On November 2, 1903, the St. Luke Penny Savings Bank opened for business at the St. Luke Headquarters Building at 900 St. James Street. While music played and speeches were given, nearly 300 eager customers, many of them members of the IOSL, waited patiently to open bank accounts. While some deposited more than one hundred dollars, some started accounts with just a few dollars, including one person who deposited 31 cents. At the end of the day, the bank had 280 deposits, totaling over $8,000, and sold $1,247.00 worth of stock, bringing the total to $9,340.44. While Mrs. Walker had originally hoped for deposits exceeding $75,000, she was pleased with the first day's success but recognized the hard work ahead to find success and security for the St. Luke Penny Savings Bank.
In an attempt to encourage deposits by children, Walker distributed home savings banks among St. Luke families. A teacher at heart, Walker hoped the banks would encourage the children to save their pennies and learn the importance of thrift. Once children had one hundred pennies in their bank, they could open an account at the St. Luke Penny Savings Bank. As a shrewd businesswoman, Walker also realized that every penny counted and each deposit opened by a child would help strengthen the bank.
To further the success of the bank and expand the empire of the IOSL, in 1904, Walker recommended that the bank purchase a millinery store and re-locate the bank. The vision of an emporium, run by African American women, was first vocalized by Walker in 1901, at the same time she announced her dream for the bank and the St. Luke Herald. As the bank slowly prospered, the time seemed ripe for the IOSL to further its influence in Richmond.
In September 1904, the IOSL purchased a building at 112 Broad Street to house the St. Luke Emporium and the St. Luke Penny Savings Bank. The bank moved to this new location in October 1905. The bank would continue to grow steadily at this location.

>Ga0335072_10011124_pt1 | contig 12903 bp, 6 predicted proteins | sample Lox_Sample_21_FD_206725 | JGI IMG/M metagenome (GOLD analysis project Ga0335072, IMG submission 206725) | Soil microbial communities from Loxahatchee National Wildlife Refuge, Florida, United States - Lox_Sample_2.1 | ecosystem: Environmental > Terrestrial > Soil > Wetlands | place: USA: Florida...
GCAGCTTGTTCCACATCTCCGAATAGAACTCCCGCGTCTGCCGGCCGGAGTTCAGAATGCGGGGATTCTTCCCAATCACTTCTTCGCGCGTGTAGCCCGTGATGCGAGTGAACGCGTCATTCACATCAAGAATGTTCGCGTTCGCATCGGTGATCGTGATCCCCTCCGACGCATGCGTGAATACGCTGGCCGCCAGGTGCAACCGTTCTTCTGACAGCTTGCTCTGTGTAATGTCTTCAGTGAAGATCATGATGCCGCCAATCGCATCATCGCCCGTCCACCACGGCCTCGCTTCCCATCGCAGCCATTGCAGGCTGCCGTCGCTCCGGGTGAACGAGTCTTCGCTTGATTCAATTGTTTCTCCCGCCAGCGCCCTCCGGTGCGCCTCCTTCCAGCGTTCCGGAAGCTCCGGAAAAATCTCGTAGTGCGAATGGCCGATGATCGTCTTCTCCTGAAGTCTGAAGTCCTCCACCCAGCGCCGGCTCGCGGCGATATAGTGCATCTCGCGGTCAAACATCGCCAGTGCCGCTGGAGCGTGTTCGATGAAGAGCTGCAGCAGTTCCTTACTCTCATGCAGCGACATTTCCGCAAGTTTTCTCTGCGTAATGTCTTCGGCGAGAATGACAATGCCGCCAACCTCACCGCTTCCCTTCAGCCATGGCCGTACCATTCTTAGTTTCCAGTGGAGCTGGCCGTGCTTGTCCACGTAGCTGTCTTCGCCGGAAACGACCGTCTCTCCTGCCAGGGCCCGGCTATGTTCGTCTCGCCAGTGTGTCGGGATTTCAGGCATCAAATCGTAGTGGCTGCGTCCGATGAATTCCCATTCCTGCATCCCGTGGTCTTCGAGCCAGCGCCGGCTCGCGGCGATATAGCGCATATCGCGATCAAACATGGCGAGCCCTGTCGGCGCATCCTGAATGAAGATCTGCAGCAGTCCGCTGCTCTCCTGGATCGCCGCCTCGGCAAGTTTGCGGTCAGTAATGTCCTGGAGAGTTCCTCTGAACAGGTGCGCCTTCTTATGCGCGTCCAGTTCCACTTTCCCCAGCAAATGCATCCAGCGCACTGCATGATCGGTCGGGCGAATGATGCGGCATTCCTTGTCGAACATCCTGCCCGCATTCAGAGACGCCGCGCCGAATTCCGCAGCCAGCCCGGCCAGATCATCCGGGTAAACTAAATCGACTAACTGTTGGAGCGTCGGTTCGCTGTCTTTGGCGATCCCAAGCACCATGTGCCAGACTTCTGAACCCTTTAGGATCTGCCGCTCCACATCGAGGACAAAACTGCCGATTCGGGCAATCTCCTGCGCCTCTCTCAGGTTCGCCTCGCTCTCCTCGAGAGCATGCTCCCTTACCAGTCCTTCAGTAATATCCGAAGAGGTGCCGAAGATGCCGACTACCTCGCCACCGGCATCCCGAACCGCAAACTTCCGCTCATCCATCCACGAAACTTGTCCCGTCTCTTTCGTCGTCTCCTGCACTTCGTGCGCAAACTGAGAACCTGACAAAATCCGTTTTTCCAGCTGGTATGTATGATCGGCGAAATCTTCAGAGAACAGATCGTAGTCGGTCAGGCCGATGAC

The year 1910 brought many changes not only to the St. Luke Penny Savings Bank, but banks throughout the state. The Virginia General Assembly added legislation that required all state banks to be examined annually by the State Corporation Committee. As a result, many banks were closed. However, the St. Luke Penny Savings Bank passed the examination and continued to operate. One bank not as fortunate was the True Reformers Bank. The Corporation Committee ordered the closure of the bank in October of 1910. Unsecured loans, lax operations, and embezzlement by a clerk led to its downfall, with most depositors losing their savings. The fall of the first black bank in Richmond shattered the confidence of black Richmonders.
At the annual meeting of the Board of Directors in 1910, the board voted to erect a new bank building. Charles T. Russell, one of the first black licensed architects in the state, designed the plans. In November 1911, the St. Luke Penny Savings Bank opened its' doors at First and Marshall Street.
While the bank continued to do moderately well, it would never again see the growth experienced in the previous years. In 1920, two other black owned banks were chartered in Richmond, Commercial Bank and Trust and Second Street Savings Bank, creating more competition. In 1922, the Mechanics Savings Bank, operated by John Mitchell Jr., was closed by the State Corporation Committee, again causing confidence in black owned banks to decline. By 1928, resources of the St. Luke Penny Savings Bank dropped below their 1926 totals. To save the bank and to ensure that depositors' assets were secure, Walker took action.
In 1929, Walker met with officers and directors for the Second Street Savings Bank and Commercial Bank and Trust to discuss a merger. While the Commercial Bank dropped out of discussions, the two remaining banks adopted a resolution to merge. The new institution, the Consolidated Bank and Trust opened for business on January 2, 1930 at the 1st and Marshall Street location of the St. Luke Penny Savings Bank. Still facing financial troubles, Commercial Bank and Trust merged with Consolidated in 1931.
Walker was appointed Chairman to the Board of Directors for Consolidated Bank and Trust, a position she would hold until her death in 1934. While many banks did not survive the Great Depression, Consolidated Bank and Trust thrived until 2009. In that year, it was bought by the Premier Bank, ending it's' distinction as a black-run, independently-owned bank. It was believed to be the oldest continuously black-owned bank in the country until then.
During its long history, between 1903 to 1929, the St. Luke Penny Savings Bank would have a direct impact on the black community in Richmond. It issued more than 600 mortgages to black families, allowing many to realize the dream of home ownership. It provided employment for African Americans, giving some a chance to leave the menial, labor intensive jobs available in the white community. More than anything, the St. Luke Penny Savings Bank was a source of pride in the black community. The bank served as a reminder of the lasting and beneficial impact that one woman's dream and perseverance can have on an entire community.